The prayer of Hezekiah in Isaiah 37:14-20 may help us expand our view of God. Hezekiah first recognizes the power of God. He acknowledges God as the one who can deliver them from any circumstance. Second, he acknowledges God as king. His position as king of the universe places him in a position of superiority over everyone on earth. Third, he is the creator of everything. As creator he ultimately made and sustains every molecule in the universe. Everyone is thus dependent upon God for every breath they take. Fourth, God can hear and respond to the needs of his people. He is not distant or aloof but is near and is ready to respond to prayers. Fifth and finally, he is real. He is not a figment of our imagination, some type of wish fulfillment or some evolutionary survival mechanism, he is instead the real, true God.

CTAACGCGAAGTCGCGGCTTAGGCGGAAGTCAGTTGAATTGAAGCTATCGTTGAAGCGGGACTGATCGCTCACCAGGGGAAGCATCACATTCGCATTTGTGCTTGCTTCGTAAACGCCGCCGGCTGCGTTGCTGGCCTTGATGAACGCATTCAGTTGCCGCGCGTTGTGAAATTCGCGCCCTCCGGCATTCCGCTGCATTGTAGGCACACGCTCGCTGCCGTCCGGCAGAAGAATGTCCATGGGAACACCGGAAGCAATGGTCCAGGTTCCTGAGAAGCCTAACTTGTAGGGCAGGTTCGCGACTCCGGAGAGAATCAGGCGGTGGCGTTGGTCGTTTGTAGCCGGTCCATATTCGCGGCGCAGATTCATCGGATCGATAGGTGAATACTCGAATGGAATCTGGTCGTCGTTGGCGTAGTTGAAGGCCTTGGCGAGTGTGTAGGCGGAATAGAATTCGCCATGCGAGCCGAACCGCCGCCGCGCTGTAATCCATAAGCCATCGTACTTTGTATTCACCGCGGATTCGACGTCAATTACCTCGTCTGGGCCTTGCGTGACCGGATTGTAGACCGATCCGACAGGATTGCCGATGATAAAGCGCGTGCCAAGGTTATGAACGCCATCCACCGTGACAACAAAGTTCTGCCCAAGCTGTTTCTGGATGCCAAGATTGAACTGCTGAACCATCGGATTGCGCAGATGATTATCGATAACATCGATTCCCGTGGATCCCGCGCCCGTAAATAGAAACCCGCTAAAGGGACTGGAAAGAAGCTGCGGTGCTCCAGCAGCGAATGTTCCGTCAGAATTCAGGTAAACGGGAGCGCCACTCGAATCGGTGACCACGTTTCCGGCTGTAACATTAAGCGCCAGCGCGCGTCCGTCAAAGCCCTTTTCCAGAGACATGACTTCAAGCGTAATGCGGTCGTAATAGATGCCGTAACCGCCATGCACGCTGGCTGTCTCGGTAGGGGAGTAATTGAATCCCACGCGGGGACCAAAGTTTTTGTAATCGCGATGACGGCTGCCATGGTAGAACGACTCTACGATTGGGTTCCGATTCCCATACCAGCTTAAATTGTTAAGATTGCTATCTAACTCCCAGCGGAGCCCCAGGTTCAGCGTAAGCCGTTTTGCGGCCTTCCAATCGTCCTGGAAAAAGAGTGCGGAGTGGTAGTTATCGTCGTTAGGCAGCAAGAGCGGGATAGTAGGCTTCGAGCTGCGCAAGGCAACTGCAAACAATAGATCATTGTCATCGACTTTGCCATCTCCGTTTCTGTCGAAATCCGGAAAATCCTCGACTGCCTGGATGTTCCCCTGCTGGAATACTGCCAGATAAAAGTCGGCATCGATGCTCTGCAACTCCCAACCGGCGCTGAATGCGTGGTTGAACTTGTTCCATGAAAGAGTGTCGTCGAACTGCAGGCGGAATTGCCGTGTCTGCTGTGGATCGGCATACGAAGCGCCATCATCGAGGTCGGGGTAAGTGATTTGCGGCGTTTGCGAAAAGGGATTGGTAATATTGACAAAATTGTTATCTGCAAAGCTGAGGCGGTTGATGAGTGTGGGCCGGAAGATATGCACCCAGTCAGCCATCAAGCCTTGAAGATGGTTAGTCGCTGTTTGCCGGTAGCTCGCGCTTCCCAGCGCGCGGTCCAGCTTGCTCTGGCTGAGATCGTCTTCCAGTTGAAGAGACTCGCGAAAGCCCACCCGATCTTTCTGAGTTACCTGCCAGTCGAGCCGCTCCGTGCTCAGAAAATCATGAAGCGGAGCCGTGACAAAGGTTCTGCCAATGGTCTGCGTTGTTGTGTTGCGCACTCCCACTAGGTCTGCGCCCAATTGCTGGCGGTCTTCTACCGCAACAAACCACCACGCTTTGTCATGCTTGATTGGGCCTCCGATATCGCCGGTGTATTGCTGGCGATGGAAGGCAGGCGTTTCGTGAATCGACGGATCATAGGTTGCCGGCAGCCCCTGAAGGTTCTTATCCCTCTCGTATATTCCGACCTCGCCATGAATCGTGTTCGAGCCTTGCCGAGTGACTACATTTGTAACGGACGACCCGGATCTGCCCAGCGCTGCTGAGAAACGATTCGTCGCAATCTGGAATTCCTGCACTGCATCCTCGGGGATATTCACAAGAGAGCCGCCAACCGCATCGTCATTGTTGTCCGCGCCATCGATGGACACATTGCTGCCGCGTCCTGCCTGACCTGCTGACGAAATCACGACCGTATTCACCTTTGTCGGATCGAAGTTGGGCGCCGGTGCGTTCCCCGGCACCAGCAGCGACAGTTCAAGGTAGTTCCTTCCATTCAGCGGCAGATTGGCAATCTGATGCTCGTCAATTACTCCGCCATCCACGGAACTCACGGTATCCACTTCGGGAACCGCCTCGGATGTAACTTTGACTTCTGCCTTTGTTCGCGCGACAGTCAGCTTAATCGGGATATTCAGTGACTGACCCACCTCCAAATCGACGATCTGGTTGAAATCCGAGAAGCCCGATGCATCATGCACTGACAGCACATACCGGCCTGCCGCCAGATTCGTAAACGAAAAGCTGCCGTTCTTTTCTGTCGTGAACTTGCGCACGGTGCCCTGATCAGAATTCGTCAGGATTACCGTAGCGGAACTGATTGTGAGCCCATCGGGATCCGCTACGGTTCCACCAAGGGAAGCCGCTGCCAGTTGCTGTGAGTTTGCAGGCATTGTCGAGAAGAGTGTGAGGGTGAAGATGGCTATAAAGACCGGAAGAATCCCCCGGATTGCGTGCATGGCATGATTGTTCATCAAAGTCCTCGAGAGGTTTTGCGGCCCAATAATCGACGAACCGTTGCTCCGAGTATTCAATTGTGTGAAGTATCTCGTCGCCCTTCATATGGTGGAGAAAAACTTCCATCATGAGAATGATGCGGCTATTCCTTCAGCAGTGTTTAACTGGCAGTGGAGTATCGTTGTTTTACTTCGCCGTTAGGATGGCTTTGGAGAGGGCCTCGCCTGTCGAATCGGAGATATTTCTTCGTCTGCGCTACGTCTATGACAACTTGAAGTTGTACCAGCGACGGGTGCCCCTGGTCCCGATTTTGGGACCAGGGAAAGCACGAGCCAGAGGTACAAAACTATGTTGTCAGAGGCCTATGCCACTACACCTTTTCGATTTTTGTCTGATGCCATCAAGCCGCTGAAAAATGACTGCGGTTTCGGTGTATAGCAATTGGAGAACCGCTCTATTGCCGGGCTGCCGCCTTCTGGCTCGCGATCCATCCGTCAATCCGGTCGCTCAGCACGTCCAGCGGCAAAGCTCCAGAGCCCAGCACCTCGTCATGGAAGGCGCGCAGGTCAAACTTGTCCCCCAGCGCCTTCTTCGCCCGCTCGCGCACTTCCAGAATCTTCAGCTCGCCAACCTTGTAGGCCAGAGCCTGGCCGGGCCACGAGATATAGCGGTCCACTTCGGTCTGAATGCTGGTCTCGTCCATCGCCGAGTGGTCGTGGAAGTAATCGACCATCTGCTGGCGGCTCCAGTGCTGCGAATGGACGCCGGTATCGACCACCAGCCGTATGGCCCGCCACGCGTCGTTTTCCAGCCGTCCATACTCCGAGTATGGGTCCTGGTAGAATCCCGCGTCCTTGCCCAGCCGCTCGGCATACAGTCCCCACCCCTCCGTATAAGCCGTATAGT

As we consider this prayer, we should consider our own interactions with God and consider whether we have the large, all-encompassing view of God which Hezekiah expresses.

Question of the day: How can you expand your view of God today?

Father God, thank you for hearing my cries. Thank you that you are real and true, and I can always rely on you. Help me not to place you in a box or have a tiny view of you but give me grace to see you for who you truly are. Thank you that you are the creator God of the universe and have granted me life today. Amen.


Derek Newbery

Posted by Sarah Naples at Monday, September 20, 2021

September 20

Isaiah 33:10-36:22; Galatians 5:13-26; Psalm 64:1-10; Proverbs 23:23